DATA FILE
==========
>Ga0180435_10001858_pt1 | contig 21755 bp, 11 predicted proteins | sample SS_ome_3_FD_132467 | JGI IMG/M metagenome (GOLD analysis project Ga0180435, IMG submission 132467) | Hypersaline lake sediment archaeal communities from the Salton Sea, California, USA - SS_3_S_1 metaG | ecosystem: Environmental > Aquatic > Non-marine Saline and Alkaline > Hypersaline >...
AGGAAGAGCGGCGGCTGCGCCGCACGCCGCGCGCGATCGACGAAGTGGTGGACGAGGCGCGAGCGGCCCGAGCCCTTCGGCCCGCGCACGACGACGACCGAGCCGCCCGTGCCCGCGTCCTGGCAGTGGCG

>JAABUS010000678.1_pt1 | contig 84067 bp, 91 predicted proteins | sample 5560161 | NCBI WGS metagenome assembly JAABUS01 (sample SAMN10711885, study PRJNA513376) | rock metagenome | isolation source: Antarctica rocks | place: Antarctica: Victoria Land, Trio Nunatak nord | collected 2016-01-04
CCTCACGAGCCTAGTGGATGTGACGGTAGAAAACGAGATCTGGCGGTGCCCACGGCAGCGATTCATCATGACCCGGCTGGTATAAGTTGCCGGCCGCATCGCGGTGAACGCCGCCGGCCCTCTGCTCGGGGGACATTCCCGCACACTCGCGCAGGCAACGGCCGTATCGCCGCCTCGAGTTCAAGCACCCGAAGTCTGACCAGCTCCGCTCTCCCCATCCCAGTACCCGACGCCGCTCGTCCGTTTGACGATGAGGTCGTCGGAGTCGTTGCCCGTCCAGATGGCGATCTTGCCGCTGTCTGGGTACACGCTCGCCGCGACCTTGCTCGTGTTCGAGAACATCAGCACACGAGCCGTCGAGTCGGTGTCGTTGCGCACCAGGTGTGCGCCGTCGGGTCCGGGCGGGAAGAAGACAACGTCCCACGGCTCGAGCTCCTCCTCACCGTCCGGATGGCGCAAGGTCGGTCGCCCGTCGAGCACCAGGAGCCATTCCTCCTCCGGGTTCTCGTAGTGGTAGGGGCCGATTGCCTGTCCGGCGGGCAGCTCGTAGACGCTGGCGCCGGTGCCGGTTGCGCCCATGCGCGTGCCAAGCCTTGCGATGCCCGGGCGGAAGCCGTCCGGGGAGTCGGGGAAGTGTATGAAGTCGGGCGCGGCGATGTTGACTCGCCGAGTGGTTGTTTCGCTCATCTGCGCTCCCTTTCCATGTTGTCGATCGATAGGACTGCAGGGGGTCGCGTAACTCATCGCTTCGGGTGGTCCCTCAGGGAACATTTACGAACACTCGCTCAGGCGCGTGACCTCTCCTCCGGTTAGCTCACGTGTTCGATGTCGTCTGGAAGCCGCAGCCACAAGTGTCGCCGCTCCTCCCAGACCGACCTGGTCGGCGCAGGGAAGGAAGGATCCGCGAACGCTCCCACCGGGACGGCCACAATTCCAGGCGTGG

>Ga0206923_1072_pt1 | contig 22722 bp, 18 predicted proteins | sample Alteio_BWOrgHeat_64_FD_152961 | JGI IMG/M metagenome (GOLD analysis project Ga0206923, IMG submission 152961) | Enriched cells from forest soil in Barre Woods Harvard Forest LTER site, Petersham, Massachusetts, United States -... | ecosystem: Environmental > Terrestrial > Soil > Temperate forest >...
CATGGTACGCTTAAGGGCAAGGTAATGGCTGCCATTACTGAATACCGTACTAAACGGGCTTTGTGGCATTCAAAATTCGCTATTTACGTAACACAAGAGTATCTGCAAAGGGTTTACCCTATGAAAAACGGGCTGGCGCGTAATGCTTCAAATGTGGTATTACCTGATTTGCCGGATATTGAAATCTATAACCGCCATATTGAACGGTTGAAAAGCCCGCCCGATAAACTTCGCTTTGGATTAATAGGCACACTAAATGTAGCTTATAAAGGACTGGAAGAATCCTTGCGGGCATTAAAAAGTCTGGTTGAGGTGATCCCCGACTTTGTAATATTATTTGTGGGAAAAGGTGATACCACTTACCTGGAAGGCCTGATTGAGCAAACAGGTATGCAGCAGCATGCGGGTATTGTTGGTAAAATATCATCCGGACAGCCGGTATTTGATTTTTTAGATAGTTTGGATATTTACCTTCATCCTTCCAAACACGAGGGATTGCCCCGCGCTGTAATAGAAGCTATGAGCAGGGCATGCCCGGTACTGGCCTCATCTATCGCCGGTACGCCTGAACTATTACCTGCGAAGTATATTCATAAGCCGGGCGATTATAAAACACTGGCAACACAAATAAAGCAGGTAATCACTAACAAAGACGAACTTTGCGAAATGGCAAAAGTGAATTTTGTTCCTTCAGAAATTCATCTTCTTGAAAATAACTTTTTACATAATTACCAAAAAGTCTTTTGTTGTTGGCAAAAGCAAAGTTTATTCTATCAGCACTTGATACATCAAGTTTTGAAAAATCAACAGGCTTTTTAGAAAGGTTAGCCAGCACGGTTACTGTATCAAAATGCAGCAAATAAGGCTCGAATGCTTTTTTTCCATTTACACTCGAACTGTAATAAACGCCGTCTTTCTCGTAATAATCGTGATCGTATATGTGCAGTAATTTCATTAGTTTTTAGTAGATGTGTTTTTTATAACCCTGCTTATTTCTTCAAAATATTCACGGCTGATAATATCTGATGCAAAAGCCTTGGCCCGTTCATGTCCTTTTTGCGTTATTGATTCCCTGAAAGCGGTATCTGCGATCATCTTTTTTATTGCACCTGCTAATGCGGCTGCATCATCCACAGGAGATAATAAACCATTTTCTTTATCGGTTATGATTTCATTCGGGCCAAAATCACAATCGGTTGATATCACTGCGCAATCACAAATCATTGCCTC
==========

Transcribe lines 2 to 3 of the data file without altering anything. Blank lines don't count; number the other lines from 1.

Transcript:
AGGAAGAGCGGCGGCTGCGCCGCACGCCGCGCGCGATCGACGAAGTGGTGGACGAGGCGCGAGCGGCCCGAGCCCTTCGGCCCGCGCACGACGACGACCGAGCCGCCCGTGCCCGCGTCCTGGCAGTGGCG

>JAABUS010000678.1_pt1 | contig 84067 bp, 91 predicted proteins | sample 5560161 | NCBI WGS metagenome assembly JAABUS01 (sample SAMN10711885, study PRJNA513376) | rock metagenome | isolation source: Antarctica rocks | place: Antarctica: Victoria Land, Trio Nunatak nord | collected 2016-01-04